Here’s the opposite situation: a book that will change your life, though I don’t think I like the author very much. Jobs That Don’t Suck is the only career book that has ever done anything useful for me; it’s geared toward people just finishing college who want to move into a creative field. Monster.com and Yahoo! Business and all that are, of course, aimed at MBAs and salespersons and the like—surprise, those people have more money and are thus more attractive to advertisers. (You would not believe how long it took me to figure that out—go naiveté!)

But really. If you are interested in writing or journalism or radio or fashion design or any of these competitive fields, you need this book. There’s an entire chapter dedicated to unconventional cover letters, one of which, when I snagged the format, landed me a job—the person who interviewed me actually said she “loved” my cover letter. There’s chapters about resumes that go way beyond the usual schlock. There is a chapter about calling receptionists after you’ve submitted a resume—that gives you a script. I hate how other career books assume you know what to say. Many people, especially recent grads, have no clue. I sure didn’t. I thought I did, but I was wrong.

There are a few caveats with Jobs That Don’t Suck. First, there is a laughable chapter about the Internet. (The book came out in 1998 and could use an update.) Skip it. Rip the pages out if you want—they are that useless. Second, the author, Charlie Drozdyk, tries to write in a “hip” style that may have been cool 10 years ago, but takes a little getting used to. But he knows his stuff.

Also, I don’t really like Charlie Drozdyk as a person, at least from what I gleaned from his book. He advocates lying on your resume, for one thing. He suggests working 10-hour days, every day, with no end in sight. (Working late when you’re getting started and you want to make a good impression? Great. Working late every day of your life, even when you’ve gotten that promotion you wanted and you have an assistant who works late for you? Not so great.) And the lying on the resume thing really irks me. If you’re good, you shouldn’t need to lie.

Despite its flaws, I’d give this book a high rating—an 8.5 out of 10, if I did that sort of thing. Anyone in the job market oughta pick this one up.

Career books and being a mini-celebrity

January 24, 2008

On Tuesday I attended a career seminar/book signing held by Caitlin Friedman and Kimberly Yorio, author of the The Girls Guide to Business series. Their latest book, The Girl’s Guide to Kicking Your Career Into Gear (yes, their series doesn’t have an apostrophe but the book titles do–go figure) is about how to ask for a raise, a promotion, a corner office, or just a longer lunch break. (It also covers how to switch jobs if the one you’re in is making it hard for you to get what you’re asking for.)

You can read my interview with Kim Yorio (the shorter one) on ReadExpress.com here: Real Chick Lit

In the course of writing this story, I didn’t exactly have the opportunity to read the book, so I can’t vouch for its content, but I can certainly vouch for Caitlin and Kim, who are both very well-spoken, enthusiastic, knowledgeable women. (And I don’t believe the bit about Caitlin having a fear of public speaking–nice try, ladies.)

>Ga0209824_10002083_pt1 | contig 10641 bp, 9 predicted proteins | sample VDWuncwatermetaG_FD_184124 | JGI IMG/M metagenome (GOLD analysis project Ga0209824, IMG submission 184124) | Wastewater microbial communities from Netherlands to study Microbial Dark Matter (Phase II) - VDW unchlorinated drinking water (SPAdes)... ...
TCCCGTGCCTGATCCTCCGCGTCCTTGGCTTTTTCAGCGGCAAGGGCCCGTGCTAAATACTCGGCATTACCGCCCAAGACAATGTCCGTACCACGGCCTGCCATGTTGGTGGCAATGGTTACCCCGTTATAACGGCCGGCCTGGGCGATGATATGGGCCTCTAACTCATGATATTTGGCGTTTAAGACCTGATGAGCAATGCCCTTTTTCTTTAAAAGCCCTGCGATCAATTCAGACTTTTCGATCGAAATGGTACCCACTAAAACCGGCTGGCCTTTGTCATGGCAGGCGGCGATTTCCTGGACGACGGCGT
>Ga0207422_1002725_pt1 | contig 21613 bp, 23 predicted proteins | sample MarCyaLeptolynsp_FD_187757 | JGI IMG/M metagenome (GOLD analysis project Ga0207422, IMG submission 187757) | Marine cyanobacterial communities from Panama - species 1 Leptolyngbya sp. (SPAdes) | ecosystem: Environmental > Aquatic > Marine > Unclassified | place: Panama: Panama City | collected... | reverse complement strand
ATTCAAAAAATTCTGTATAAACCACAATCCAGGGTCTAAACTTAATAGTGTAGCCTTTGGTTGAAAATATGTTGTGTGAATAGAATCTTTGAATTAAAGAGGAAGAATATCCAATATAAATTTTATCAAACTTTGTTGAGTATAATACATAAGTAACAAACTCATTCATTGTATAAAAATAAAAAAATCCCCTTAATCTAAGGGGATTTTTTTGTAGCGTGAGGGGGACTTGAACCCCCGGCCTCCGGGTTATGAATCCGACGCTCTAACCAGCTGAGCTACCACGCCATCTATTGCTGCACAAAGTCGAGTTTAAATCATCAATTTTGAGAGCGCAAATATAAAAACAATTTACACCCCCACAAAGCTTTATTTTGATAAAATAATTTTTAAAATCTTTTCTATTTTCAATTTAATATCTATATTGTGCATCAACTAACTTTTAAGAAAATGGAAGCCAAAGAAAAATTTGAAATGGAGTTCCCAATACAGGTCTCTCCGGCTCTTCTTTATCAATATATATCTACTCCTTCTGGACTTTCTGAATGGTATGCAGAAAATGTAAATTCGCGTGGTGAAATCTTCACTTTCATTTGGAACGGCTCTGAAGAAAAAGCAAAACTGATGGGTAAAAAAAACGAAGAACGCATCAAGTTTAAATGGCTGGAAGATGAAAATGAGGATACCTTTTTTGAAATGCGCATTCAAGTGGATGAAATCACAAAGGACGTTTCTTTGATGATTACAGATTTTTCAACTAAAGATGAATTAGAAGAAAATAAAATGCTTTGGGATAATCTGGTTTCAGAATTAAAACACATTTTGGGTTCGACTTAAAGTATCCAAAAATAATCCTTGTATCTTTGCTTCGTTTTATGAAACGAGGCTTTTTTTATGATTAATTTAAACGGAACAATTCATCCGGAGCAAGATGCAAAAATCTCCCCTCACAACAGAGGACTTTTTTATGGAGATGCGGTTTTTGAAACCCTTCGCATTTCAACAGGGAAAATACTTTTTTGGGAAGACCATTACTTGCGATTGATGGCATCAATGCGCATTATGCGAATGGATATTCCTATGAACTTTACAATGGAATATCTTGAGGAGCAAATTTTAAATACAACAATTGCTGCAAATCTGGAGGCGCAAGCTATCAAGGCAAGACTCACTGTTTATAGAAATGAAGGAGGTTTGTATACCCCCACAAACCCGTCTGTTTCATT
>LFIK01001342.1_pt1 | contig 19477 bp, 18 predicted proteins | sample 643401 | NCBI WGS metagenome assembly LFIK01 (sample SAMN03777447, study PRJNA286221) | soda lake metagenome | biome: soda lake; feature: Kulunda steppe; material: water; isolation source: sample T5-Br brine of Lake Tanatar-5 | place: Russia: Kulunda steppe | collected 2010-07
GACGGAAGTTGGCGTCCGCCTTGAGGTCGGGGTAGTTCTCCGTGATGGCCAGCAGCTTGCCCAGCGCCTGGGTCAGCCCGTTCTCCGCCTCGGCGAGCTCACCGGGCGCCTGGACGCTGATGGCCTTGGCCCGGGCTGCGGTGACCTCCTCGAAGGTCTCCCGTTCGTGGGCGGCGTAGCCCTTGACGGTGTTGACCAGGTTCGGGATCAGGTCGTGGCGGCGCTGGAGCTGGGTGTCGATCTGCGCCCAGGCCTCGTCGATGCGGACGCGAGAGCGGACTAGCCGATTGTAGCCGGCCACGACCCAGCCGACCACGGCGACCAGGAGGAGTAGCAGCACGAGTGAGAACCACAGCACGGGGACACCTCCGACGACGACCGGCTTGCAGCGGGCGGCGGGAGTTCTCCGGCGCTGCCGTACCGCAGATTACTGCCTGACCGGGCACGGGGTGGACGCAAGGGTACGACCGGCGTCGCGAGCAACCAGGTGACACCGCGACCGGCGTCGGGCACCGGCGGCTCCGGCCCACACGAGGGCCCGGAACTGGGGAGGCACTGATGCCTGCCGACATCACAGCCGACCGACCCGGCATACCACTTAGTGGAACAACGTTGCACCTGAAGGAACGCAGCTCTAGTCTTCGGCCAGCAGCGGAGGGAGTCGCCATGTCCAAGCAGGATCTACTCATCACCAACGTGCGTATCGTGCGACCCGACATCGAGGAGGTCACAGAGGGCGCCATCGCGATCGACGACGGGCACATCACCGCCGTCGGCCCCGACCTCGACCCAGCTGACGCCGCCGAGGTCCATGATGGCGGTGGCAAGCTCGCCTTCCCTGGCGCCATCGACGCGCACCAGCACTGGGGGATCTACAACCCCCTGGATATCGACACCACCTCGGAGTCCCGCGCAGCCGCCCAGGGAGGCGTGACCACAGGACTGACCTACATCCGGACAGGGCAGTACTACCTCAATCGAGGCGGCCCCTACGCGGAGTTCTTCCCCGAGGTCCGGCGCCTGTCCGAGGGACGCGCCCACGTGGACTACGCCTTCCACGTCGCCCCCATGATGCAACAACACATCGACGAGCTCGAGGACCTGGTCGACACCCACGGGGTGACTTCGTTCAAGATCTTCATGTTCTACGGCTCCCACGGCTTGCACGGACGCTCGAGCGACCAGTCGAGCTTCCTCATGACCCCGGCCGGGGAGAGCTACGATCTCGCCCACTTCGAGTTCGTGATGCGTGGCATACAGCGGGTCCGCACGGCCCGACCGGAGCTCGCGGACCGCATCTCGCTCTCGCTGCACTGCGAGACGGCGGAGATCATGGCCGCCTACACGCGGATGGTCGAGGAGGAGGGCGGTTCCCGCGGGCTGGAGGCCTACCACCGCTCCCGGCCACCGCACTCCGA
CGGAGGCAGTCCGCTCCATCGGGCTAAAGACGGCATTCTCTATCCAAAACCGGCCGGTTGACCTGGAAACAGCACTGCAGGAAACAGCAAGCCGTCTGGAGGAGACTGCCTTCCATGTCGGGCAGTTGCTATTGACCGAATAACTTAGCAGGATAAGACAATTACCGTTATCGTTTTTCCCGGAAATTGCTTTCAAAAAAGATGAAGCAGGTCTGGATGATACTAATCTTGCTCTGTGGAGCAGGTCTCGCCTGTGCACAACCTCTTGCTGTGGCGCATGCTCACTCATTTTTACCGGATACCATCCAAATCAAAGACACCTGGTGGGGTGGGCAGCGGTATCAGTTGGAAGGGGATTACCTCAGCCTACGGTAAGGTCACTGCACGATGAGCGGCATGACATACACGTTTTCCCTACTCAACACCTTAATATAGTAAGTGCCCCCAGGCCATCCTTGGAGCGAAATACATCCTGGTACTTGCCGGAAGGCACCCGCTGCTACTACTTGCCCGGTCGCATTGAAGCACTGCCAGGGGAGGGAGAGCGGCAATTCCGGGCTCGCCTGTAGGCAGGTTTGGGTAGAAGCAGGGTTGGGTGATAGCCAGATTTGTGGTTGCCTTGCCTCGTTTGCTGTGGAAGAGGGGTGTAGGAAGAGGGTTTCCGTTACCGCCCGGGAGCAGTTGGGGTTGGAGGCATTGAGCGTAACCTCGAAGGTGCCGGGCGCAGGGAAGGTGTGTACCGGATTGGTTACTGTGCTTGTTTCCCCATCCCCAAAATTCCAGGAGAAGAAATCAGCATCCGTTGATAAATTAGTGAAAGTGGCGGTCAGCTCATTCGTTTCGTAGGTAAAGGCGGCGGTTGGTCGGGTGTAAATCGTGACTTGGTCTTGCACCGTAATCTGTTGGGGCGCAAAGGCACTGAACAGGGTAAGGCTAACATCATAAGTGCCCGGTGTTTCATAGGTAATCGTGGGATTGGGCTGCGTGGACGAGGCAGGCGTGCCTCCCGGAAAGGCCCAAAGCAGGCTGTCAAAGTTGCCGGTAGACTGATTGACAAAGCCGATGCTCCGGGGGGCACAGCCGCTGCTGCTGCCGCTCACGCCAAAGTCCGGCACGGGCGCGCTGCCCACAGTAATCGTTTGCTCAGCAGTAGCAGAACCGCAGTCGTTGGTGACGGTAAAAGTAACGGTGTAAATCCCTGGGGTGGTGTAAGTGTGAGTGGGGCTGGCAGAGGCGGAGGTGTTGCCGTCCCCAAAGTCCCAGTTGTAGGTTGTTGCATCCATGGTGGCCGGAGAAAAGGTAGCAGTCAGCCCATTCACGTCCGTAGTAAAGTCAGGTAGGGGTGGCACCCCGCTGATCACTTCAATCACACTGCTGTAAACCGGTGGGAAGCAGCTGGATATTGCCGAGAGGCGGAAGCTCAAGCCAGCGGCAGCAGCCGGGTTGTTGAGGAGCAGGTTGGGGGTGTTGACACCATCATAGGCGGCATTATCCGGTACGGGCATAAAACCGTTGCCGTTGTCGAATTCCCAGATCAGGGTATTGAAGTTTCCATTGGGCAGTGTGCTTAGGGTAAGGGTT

The ‘girls’ mentioned a story about being on The Today Show: the first time, Kim freaked out and Caitlin did all the talking. The second time, just before the cameras went on, Caitlin said she thought, “Oh my god, people actually watch this show.”

I had my own mini-moment like that yesterday, when I introduced myself at the end of the presentation and the girl behind me in the book-signing line said “Oh, you wrote that article? That’s how I knew to come here.”

Oh.

People actually read this paper. Hmm.

It’s easy to get suckered into the idea that you’re a lone writer toiling in obscurity, but everyone–from the top guy at the Post to a blogger with a Technorati authority of 3–has to remember that there ARE people out there reading.

Raja Rao’s Kanthapura part 2

January 4, 2008

I get so much traffic to my post on Kanthapura and it seems most people are looking for Cliff’s Notes or something. Then I found this post by Manu Saxena, a plot summary of the book, of sorts:

The story, at the beginning, is very boring. That sort of sets the tone for the entire book.    

The language one comes across in Kanthapura is strange and unlike anything else seen before. It is a highly bent, broken and battered form of the English we are all accustomed to. The words are dull and short, and are selected carefully so as to generate the maximum amount of boredom possible among readers.

The story has two main individual leaders, Mahatma Gandhi, who, very wisely, chooses to remain out of the novel, and Moorthy, the main protagonist. The story takes off, if it ever does, when Moorthy, a young Brahmin, suddenly gets influenced by the Mahatma. He starts spreading the Mahatma’s message among the villagers. He visits the city sometime during the beginning of the narrative, and returns a ‘Gandhi Man’. The villagers, in the absence of anything better to do, start taking Moorthy seriously. [Whose Life? Kanthapura]

Then there are 14 comments agreeing with Mr. Saxena, most of them saying “I couldn’t even get past the first 10 pages.” Okay, seriously, that bad? Yeah, okay, I like to read complicated stuff, but I’ve read much worse (Evelina, anyone?) All commenters are welcome. Was I reading the same book? My edition had copious footnotes–is that the key here?  Hints, please.